Birmingham’s oldest nightclub, Snobs, which has seen more than 2.5 million people pass through its doors, is making a £2 million move across the city.
The venue will move to a new home in Smallbrook Queensway in April, in a move that will double capacity and create new jobs.
Snobs bosses have admitted defeat on plans to remain in Paradise Circus Queensway after vibrations caused by the loud music proved too much of a problem for its ageing home.
They say the move to the former Vudu Club marks a new beginning for the 41-year-old venue – but they plan to recreate the same atmosphere, including the styling which was originally based on Dr Who.
Owner Wayne Tracey said: “It is the same formula – the same design, music, features and staff, but the new place will be bigger and better.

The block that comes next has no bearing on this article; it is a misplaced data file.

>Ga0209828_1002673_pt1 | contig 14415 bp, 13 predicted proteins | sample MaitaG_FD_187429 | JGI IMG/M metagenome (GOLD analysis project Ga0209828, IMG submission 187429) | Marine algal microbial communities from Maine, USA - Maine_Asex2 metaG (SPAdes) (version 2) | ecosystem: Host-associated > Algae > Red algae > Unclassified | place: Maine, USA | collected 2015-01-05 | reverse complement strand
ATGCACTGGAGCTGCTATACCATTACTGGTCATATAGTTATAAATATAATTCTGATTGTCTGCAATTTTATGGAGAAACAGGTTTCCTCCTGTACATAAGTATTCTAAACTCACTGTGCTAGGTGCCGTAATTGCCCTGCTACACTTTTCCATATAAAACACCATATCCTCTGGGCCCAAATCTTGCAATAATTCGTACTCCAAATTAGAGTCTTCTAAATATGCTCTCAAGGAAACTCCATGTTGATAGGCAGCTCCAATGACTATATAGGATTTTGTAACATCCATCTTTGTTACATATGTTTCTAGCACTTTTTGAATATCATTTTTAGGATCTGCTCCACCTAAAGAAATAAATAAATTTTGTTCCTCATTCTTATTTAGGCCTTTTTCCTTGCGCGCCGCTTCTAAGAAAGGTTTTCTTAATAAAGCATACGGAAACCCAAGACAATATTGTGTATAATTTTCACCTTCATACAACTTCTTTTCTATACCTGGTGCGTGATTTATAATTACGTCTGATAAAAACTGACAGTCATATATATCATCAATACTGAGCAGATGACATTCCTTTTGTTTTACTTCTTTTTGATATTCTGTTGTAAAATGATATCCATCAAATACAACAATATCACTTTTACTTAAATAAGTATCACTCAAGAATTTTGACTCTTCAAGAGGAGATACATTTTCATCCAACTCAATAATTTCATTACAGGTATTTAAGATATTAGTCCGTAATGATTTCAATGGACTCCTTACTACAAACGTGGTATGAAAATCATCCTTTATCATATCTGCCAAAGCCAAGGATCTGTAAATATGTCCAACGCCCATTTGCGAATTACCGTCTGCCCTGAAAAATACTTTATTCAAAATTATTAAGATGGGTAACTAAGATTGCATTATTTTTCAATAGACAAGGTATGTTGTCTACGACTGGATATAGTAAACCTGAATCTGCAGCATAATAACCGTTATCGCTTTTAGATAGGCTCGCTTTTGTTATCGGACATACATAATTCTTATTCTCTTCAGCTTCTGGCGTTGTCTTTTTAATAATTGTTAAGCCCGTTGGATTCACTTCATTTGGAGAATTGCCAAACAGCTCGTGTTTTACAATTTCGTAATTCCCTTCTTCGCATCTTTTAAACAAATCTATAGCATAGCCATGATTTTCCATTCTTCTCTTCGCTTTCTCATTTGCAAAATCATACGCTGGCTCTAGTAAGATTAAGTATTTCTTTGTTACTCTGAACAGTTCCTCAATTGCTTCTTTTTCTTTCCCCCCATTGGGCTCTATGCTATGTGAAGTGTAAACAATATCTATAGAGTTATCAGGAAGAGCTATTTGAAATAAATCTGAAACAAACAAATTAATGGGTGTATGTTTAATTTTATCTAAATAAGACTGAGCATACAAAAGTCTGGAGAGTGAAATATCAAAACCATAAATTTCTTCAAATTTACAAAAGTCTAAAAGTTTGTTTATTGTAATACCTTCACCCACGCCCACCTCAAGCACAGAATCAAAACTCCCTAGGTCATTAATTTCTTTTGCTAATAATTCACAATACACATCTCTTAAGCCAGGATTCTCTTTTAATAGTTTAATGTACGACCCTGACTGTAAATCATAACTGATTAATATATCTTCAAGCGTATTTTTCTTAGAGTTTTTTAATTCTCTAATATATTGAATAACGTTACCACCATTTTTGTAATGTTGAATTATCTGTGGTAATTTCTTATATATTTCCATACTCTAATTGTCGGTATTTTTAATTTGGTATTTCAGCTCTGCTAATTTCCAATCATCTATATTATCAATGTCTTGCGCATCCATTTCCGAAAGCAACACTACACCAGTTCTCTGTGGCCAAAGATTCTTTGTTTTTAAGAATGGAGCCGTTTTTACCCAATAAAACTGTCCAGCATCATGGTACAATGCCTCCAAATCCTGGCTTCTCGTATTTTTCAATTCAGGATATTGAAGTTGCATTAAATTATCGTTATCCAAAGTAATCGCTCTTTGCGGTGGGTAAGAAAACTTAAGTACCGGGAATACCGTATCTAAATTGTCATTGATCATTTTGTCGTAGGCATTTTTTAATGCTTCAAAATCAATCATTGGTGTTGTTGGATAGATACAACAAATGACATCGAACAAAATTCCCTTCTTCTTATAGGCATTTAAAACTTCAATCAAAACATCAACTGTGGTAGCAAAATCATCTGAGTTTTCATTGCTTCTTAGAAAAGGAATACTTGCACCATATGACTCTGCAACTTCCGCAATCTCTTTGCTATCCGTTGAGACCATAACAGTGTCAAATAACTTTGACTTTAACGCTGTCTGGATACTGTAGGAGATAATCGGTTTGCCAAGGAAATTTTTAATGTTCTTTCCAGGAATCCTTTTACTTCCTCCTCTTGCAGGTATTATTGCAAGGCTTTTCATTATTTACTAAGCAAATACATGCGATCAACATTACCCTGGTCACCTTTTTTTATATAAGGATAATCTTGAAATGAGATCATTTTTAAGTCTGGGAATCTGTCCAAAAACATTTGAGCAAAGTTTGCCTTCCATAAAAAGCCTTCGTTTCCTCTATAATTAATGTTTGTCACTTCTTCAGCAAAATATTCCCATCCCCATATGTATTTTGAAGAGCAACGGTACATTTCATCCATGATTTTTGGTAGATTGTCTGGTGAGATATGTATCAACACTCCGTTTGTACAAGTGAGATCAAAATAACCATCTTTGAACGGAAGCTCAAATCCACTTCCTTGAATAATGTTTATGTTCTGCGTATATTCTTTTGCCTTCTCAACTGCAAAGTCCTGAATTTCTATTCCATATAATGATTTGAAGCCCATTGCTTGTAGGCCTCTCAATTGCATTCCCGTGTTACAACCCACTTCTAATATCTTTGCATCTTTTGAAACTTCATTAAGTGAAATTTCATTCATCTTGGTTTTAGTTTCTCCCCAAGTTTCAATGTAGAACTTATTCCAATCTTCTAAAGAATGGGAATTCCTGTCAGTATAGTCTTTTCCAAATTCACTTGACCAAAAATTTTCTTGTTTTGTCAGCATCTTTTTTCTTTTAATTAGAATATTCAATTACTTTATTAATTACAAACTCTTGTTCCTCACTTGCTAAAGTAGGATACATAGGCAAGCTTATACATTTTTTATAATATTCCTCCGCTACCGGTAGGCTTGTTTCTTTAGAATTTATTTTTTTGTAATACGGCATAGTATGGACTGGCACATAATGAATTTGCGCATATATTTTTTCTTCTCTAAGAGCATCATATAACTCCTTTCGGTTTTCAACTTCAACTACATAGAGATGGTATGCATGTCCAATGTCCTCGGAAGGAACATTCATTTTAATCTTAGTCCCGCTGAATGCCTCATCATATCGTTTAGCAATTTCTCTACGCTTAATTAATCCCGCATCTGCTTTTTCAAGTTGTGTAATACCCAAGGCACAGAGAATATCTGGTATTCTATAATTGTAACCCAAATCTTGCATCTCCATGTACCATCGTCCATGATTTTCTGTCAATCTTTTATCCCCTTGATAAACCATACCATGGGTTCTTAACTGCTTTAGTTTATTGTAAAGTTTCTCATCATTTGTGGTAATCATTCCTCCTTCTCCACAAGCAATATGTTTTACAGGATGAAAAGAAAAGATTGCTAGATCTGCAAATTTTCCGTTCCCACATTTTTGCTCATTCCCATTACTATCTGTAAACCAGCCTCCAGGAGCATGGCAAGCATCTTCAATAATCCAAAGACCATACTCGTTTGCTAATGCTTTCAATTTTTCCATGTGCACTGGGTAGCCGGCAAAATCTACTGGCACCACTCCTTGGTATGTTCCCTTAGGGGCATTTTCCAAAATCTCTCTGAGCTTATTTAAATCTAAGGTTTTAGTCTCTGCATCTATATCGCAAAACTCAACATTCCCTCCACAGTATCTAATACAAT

“Our first choice would have been to stay here,” he added. “We have gone down every avenue to remain here, but in the end it just wasn’t possible.
“We know people are attached to this place and we want the same customers – and hopefully a few more – to enjoy the new place.”
The new Snobs is expected to allow for up to 1,400 people – double the current amount – although the fine detail still has to be passed by Birmingham City Council.
The move comes amid £16 million plans for a hotel, restaurant and apartments at the building, known as the Beneficial Building, which was the first pre-cast concrete building in Birmingham.
Gethar Ventures, the firm behind the work at Beneficial, will develop the new club.
Gethar Ventures founder Anthony McCourt said the move reflected a wider change in the city, with the area around the Beneficial Building changing rapidly, with Paradise Forum, the Mailbox and the Metro on the way. He said: “The time has come to make sure that Snobs has a future somewhere in the city, because Birmingham would be a much poorer place without it.
“The new club will be of very high quality, but what is important is it will continue to reflect the customer base of Snobs.
“Snobs has a unique following and the guys at Snobs have always been clear they don’t want to lose that.
“This frees us up to put a hotel at the top and a fitness centre underneath, as there are no longer vibration issues.”